Conferences, Workshops & Exhibitions
Published: 14 December 2020
The spring and autumn semesters of 2020 saw a rich and varied programme of research workshops and talks by distinguished visiting speakers as well as several conferences.
SMLC Research Speaker and Workshop Programme
Six research clusters in SMLC in conjunction with the Stirling Maxwell Centre (Visual Culture), Writing in Transit, Critical Editions and Translations, Histories and Subjectivities, Language Teaching Scholarship and Language & Society) continued their fruitful programme of research workshops and invited visiting speaker talks.
Language & Society cluster:
Tourism, economy and language in the Highlands and Islands in the age of coronavirus. Dr Alasdair C. Whyte's lecture was delivered on 26th June and was hosted by the Discourses of Sustainability Arts Lab Theme in collaboration Language & Society cluster. Dr Whyte from Celtic and Gaelic in the School of Humanity, Univeristy of Glasgow, holds the Lord Kelvin/Adam Smith Research Fellowship in Celtic Onomastics.
Exploring heteroglossic communication in a community policing setting: navigating between the institution, the community, and the individual by Dr Piotr Wegorowski, University of Glasgow, on Wednesday 25 November, 4:30pm. In this talk he suggested how interactions in a semi-institutional setting can be analysed through the lens of heteroglossia, where speakers mobilise various linguistic resources and draw on multiple voices, to make evident tensions present within the community policing context, reflecting the conflicting interest.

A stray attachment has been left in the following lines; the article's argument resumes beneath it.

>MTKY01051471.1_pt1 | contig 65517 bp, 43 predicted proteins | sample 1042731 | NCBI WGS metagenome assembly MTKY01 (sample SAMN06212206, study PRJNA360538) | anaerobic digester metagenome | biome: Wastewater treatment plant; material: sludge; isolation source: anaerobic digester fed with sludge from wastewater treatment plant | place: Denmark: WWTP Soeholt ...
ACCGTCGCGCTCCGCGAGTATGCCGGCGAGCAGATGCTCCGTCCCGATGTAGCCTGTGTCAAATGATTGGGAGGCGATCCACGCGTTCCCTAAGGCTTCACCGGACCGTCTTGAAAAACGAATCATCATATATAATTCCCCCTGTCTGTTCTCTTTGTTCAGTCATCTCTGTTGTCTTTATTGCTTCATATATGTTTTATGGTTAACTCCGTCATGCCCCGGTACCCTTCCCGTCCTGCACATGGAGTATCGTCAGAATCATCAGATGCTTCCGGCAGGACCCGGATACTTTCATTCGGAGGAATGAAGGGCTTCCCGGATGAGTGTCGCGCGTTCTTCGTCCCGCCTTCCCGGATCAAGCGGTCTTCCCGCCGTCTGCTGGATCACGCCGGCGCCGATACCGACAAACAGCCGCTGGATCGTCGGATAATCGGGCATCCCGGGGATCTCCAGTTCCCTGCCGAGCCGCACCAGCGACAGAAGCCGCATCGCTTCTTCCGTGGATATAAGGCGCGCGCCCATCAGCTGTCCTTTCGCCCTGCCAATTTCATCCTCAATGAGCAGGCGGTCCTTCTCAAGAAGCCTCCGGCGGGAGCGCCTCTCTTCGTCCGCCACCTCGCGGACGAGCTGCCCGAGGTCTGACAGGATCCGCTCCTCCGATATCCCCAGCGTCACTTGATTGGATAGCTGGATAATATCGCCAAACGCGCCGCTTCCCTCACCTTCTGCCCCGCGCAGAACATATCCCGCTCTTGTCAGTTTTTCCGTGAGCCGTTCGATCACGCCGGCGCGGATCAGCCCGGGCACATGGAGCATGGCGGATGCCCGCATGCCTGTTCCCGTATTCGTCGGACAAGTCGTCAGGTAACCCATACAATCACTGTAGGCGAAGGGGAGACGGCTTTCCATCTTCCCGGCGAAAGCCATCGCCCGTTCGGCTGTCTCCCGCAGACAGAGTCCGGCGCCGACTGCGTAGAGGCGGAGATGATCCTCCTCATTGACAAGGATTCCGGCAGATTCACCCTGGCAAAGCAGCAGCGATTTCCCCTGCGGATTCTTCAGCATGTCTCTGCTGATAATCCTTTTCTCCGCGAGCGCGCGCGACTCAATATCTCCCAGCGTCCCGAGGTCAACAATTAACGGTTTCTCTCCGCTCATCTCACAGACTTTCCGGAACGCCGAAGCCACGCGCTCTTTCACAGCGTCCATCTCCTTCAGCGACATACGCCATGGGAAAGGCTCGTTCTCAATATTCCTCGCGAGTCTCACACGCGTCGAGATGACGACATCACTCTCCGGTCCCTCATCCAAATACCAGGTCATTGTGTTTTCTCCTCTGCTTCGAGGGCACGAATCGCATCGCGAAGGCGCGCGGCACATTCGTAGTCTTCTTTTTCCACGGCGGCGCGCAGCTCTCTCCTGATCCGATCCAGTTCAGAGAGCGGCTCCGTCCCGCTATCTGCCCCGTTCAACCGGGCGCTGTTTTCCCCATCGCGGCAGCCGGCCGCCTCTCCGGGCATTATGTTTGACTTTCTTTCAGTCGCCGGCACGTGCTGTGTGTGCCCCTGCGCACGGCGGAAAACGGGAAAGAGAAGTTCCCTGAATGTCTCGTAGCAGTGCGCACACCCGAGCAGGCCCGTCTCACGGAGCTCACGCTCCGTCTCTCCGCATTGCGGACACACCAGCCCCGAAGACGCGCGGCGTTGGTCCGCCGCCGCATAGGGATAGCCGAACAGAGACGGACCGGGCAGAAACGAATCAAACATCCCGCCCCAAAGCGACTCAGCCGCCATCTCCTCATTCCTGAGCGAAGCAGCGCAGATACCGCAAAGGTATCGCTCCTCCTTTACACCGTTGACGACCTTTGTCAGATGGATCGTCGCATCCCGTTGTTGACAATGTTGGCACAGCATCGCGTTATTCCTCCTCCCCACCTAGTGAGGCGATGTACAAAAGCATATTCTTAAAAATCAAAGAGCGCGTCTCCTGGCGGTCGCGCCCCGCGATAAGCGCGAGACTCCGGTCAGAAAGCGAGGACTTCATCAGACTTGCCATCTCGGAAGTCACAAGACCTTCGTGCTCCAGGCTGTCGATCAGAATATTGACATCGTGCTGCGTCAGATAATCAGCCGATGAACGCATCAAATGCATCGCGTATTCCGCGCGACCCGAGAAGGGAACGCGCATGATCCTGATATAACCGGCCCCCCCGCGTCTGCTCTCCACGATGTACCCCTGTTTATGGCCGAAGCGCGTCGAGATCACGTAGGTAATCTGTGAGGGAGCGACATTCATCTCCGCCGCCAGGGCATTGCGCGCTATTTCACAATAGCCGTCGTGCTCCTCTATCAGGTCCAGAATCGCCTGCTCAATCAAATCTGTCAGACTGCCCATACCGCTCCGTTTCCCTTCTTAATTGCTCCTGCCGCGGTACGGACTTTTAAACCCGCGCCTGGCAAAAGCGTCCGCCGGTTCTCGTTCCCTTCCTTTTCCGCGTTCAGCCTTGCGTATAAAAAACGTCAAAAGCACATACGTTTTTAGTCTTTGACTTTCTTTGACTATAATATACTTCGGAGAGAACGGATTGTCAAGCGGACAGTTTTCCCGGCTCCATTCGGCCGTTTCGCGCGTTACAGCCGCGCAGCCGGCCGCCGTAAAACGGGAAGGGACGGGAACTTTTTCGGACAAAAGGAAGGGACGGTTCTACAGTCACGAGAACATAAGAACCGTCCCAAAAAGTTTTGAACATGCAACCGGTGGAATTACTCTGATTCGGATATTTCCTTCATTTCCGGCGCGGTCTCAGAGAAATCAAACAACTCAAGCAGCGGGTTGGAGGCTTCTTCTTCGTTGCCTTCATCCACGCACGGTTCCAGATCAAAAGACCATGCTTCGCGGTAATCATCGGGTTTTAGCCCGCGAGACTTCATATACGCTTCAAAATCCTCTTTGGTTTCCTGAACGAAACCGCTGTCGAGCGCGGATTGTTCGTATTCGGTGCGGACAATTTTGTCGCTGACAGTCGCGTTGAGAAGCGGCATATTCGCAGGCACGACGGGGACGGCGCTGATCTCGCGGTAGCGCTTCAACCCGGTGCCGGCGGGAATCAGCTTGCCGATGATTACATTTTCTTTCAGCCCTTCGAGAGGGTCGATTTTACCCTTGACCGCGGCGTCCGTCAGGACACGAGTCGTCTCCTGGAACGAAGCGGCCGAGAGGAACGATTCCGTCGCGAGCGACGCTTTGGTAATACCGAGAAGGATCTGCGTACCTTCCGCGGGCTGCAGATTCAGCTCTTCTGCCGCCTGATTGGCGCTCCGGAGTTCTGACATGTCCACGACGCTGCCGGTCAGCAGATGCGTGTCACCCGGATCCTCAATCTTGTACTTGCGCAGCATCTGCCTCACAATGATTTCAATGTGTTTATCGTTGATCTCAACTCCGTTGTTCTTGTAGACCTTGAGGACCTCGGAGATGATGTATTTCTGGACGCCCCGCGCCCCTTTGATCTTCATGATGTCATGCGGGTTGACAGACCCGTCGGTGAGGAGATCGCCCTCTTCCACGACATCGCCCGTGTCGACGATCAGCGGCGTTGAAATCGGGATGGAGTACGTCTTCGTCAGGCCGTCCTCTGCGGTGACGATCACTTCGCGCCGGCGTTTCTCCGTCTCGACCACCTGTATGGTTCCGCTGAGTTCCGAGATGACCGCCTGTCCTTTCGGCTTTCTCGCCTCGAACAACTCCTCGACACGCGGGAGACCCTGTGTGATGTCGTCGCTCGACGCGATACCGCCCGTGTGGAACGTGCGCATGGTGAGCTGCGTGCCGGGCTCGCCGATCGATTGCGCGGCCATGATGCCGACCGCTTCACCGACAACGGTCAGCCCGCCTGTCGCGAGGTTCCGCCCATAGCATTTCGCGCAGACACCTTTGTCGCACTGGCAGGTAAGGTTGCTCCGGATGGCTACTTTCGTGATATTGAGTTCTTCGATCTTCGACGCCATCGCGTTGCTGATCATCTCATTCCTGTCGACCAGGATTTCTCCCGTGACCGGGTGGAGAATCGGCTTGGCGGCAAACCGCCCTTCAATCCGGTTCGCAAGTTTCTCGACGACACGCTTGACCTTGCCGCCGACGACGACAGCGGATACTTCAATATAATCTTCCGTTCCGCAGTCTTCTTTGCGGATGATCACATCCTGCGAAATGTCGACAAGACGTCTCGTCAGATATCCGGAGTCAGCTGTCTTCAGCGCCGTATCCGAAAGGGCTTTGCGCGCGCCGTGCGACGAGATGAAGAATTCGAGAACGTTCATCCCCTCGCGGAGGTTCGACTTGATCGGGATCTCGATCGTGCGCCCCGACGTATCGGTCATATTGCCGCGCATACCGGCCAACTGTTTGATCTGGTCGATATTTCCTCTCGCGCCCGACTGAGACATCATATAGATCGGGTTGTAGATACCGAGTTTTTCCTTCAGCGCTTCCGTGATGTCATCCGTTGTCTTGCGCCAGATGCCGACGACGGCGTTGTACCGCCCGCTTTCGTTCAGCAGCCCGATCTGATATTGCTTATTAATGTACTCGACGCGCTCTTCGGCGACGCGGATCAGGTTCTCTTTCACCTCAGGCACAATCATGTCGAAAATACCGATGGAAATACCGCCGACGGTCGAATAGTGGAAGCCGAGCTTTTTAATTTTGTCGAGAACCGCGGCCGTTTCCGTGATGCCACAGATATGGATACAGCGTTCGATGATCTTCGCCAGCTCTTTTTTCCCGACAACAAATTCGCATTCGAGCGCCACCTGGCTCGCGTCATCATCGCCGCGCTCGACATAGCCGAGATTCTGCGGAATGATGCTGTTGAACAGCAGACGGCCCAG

The invisibility of the natives: real estate and language use in the streets of Palma by Dr Laia Darder, Sheffield Hallam University, Wednesday 2 December, 4:30pm.
New Speakers of Irish in the Global Context: New Revival? (Routledge, 2020). Book launch by Professor Colin Williams, Cardiff University, Thursday 3rd December, 6pm. The book launch was followed by a round-table discussion with authors Bernadette O’Rourke (University of Glasgow) and John Walsh (National University of Ireland, Galway) and other guest speakers from Scotland, including Professor Wilson McLeod, and University of Hawaii Professor Christina Higgins. See also Recent Publications.
Writing in Transit cluster:
Work-in-progress session on Wednesday, 18 November, 1pm, centring on Greg Kerr's forthcoming publication, Exile, Non-Belonging and Statelessness in Grangaud, Jabès, Lubin and Luca: No Man’s Language.
Lunchtime Research Chatter and Debate Sessions:
Wednesday, 14th October